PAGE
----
Learning from the Thai floods

Thai flood street scene. Accreditation: Wutthichai / Shutterstock.com

It was October 2011 when, after weeks of slowly spreading their way through many of Thailand’s provinces, flood waters eventually reached the capital city, Bangkok. There they remained for several weeks, inundating large swathes of the city and causing damage to homes and businesses.

But it was out of the city in the major industrial parks that the impact was felt on a global scale as production ground to a halt and supply chains around the world were left short. Seven major industrial estates were inundated by as much 3 meters (10 feet) during the floods.

The economic cost of the floods was $45.7bn, according to the World Bank. For insurance and reinsurance companies, the total claims tally – much of it from business interruption and contingent business interruption – came to an estimated $12bn, according to figures from Swiss Re. Lloyd’s share of this was $2.2bn.

Supply chain disruption

As a major producer of hard drives, the floods meant producers of PCs and servers were unable to access component parts as easily. As a result, the cost of hard drives more than doubled.

Japanese electronics and motor manufacturers took a big hit with Sony, Nikon, Canon, Honda, Nissan and Toyota factories among those affected.

Ironically, a number of Japanese organisations had located their manufacturing premises in Thailand to take advantage of the country’s lower overheads but also to avoid some of the catastrophe exposures at home.

Coming just seven months after the Tohoku Earthquake and Tsunami there was a double hit for many businesses. For Japan’s big three property casualty insurers, the floods proved more costly than the March 2011 earthquake.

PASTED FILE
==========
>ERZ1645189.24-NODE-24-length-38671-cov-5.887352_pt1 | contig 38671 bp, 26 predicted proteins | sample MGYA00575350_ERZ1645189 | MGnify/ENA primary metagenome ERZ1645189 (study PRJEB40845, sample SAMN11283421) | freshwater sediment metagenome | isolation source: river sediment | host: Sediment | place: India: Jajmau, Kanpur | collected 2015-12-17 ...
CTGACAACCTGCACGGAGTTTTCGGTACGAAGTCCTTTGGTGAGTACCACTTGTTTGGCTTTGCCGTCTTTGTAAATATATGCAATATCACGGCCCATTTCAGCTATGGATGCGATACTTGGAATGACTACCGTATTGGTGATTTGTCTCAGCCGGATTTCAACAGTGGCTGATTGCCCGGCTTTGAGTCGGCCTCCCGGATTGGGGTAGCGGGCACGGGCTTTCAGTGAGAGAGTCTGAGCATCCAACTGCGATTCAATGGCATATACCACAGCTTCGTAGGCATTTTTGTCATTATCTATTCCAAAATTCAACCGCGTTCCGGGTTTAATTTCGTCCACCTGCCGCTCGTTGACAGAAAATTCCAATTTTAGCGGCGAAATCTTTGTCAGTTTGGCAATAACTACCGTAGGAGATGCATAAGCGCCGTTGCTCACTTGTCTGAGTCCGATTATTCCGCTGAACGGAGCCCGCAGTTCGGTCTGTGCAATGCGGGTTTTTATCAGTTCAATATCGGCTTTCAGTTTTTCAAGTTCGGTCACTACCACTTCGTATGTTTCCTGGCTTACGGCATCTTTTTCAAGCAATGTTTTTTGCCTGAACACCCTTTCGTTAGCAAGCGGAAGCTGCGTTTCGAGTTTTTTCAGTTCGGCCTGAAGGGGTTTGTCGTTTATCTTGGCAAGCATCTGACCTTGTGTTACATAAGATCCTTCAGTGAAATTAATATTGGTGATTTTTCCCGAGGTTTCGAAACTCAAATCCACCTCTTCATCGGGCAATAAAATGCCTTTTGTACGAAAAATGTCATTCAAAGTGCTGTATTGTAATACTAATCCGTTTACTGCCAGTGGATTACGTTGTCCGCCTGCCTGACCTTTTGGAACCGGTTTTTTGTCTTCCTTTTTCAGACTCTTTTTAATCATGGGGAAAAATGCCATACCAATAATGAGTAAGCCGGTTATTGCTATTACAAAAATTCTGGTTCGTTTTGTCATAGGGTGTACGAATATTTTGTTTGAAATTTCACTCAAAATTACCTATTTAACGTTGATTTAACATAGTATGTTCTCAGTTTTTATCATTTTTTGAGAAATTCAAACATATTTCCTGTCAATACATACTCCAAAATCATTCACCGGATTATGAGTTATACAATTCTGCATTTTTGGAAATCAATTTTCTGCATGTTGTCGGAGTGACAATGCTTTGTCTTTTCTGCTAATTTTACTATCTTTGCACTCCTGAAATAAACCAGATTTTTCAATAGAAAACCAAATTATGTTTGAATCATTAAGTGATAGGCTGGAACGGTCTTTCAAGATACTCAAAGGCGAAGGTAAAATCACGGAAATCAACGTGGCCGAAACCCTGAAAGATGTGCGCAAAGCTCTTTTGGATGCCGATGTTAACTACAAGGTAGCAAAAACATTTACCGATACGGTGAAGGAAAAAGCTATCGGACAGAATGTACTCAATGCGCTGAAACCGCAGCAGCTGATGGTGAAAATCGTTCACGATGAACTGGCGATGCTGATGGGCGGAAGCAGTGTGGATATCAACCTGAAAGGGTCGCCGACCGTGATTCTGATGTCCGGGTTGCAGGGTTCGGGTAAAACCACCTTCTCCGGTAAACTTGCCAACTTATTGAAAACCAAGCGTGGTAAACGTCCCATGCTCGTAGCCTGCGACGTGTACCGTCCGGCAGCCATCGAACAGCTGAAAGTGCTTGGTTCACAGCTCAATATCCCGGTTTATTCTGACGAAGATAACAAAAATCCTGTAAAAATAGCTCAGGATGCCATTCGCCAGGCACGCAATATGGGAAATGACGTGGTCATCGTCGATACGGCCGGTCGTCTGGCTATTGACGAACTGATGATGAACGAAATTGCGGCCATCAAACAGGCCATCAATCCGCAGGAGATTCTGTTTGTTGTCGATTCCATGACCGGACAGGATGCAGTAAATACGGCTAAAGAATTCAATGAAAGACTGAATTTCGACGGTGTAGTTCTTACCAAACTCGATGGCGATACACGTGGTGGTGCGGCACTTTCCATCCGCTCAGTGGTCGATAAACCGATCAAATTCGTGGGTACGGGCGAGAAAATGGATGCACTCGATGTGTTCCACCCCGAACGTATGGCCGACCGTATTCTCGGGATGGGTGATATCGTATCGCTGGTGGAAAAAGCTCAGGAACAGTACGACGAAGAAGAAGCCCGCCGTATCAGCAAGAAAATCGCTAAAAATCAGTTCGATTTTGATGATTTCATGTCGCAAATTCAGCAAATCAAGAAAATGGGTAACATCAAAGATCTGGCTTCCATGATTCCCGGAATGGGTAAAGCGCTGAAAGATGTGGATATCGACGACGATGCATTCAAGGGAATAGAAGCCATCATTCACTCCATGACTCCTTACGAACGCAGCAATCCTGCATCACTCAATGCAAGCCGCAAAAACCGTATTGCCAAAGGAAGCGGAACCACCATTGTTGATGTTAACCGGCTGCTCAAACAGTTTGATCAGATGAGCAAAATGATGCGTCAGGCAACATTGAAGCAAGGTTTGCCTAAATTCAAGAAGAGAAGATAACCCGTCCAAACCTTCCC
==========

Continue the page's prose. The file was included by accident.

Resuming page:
An eye opener

Thailand’s important role as a key supplier to global supply chains had grown quickly over the past two decades as the country’s economy developed rapidly. This role was underestimated, thinks Willis Re chairman Peter Hearn.

“One of the most difficult losses the global industry has had to manage is the flood loss which occurred in Thailand at the end of 2011,” said Hearn in a statement. “Exposures were significantly underestimated, especially as regards the extent of global connections across sophisticated supply chains.”

In addition to its global supply chain exposure, the country’s flood hazard had not been modelled and was poorly understood and appreciated.

“Of all the cat perils, flood is the most frequent to occur and the most complex to model,” says Adityam Krovvidi, head of Aon Benfield’s Impact Forecasting in Asia Pacific. “This is due to its varied phenomena, ever increasing human interventions and climate variability.

“Notwithstanding these factors, Thailand had no major flood loss experience before 2011 to receive the attention of the insurance industry.”

“However, flood risk is not static and socio-economic factors have changed over time in Thailand, he continues. “A little more rain than the historical maximum in the northern region led to a ‘perfect storm’ last year, aided by man-made factors. The event was not a ‘Black Swan’ – the industry simply never paid sufficient attention to potential flood risk – we were simply fooled by historical experience.”

Impact Forecasting is currently working on a riverine flood risk model for Thailand. The model, which will be released in November, is timed to assist clients during the 1 January 2013 renewals.

“The Thailand floods provide a great learning opportunity to take these risks more seriously,” says Krovvidi. “Now the big question is, ‘Where is the next Thailand?’. The solution lies in an analytical and scientific approach that identifies where the exposures are and evaluates how they are exposed to potential flood risks.”  

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